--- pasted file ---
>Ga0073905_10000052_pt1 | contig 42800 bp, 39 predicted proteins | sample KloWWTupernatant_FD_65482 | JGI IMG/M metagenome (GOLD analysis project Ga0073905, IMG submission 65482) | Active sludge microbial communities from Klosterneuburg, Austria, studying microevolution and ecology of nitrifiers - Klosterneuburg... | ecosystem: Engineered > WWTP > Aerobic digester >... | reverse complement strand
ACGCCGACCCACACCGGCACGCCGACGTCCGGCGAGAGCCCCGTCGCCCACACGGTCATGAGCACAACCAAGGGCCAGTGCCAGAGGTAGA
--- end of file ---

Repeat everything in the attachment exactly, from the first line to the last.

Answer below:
>Ga0073905_10000052_pt1 | contig 42800 bp, 39 predicted proteins | sample KloWWTupernatant_FD_65482 | JGI IMG/M metagenome (GOLD analysis project Ga0073905, IMG submission 65482) | Active sludge microbial communities from Klosterneuburg, Austria, studying microevolution and ecology of nitrifiers - Klosterneuburg... | ecosystem: Engineered > WWTP > Aerobic digester >... | reverse complement strand
ACGCCGACCCACACCGGCACGCCGACGTCCGGCGAGAGCCCCGTCGCCCACACGGTCATGAGCACAACCAAGGGCCAGTGCCAGAGGTAGA